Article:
When Clarisse and Montag meet early in the novel, they have a long conversation about sociality and what young people talk about. Clarisse contends that ideas about sociality are upside down in her teen culture. Teens get together, she says, but don't talk about anything of interest. She mentions that she is the one who is called anti-social, but, in fact, believes it is her peers who are. She says:
"Social to me means talking about things like this." She rattled some chestnuts that had fallen off the tree in the front yard. "Or talking about how strange the world is."
She criticizes her peers for their conformity in conversation, saying they all talk about the same things over and over: cars, clothes, and swimming pools. Their emphasis is on the shallow and materialistic, subjects Clarisse finds boring.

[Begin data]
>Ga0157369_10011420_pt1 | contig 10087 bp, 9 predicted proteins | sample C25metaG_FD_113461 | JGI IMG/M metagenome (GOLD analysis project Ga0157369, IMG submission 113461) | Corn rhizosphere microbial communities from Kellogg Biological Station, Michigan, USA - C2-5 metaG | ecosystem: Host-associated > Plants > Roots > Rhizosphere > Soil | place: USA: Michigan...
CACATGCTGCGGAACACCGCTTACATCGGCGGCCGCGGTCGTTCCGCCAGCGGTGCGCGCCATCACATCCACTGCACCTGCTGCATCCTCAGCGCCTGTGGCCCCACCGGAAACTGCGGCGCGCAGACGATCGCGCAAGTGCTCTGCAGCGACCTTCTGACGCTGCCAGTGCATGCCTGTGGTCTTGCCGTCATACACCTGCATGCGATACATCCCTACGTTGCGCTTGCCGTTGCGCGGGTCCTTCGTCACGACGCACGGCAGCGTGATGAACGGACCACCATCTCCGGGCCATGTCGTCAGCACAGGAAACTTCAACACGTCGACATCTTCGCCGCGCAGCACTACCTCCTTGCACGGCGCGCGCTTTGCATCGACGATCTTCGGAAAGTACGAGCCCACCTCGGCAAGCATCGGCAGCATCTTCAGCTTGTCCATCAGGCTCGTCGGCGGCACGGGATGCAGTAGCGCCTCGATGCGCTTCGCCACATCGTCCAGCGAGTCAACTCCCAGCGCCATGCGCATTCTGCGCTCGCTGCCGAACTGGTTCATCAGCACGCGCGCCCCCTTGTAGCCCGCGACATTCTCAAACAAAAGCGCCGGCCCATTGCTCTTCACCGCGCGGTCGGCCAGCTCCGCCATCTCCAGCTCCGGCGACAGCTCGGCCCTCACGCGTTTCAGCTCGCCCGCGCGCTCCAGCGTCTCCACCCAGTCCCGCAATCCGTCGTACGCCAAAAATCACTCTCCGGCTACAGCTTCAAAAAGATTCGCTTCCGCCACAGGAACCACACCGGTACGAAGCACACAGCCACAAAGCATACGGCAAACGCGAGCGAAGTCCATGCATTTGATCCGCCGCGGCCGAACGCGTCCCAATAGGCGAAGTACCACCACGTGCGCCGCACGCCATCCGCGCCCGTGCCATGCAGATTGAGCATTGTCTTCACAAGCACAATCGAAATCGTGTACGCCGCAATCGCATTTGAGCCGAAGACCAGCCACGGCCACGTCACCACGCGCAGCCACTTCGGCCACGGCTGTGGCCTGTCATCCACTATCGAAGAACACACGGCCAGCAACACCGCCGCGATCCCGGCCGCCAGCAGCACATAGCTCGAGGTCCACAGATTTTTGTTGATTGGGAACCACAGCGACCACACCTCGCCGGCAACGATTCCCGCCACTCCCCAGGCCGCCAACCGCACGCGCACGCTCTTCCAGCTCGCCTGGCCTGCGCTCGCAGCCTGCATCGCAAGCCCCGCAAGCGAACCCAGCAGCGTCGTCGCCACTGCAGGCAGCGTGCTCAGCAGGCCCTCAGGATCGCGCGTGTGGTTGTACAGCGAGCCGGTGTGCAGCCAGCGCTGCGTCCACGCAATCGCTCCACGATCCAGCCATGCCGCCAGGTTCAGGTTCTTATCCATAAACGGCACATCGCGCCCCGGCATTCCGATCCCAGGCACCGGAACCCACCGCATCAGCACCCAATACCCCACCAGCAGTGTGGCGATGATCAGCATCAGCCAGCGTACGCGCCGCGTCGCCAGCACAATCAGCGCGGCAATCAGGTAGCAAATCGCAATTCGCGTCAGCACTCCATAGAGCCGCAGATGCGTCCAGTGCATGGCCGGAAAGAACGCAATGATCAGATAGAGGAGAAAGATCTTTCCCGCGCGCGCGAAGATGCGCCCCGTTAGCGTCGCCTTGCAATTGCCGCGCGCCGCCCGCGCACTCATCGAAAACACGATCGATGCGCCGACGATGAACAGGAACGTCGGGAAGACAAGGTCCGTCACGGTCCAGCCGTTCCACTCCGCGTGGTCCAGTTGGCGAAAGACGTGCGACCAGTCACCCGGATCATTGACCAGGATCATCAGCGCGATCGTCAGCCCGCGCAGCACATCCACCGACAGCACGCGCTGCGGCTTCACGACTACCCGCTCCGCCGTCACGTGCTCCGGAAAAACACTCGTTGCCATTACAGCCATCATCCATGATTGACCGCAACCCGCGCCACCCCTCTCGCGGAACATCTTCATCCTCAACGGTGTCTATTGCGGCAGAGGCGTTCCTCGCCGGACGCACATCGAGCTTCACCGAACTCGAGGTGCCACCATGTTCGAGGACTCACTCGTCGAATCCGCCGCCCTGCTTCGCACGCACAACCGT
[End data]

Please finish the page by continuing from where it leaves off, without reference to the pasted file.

Clarisse goes on to say that her teenaged schoolmates are so tired and bored by the end of the school day by being run through meaningless activities that they want to let out their aggressions, not in conversation, but in the Fun Park where they can "bully people around" or "break windowpanes."
Clarisse is the odd person out with no friends because she enjoys asking questions and having meaningful conversations about life that delve beneath the surface. She also enjoys taking walks and discussing nature.
Clarisse reveals that she lives in a society that is badly out of sorts. Teenagers are growing up without meaningful content in their lives. Their conversations show they are discouraged from thinking.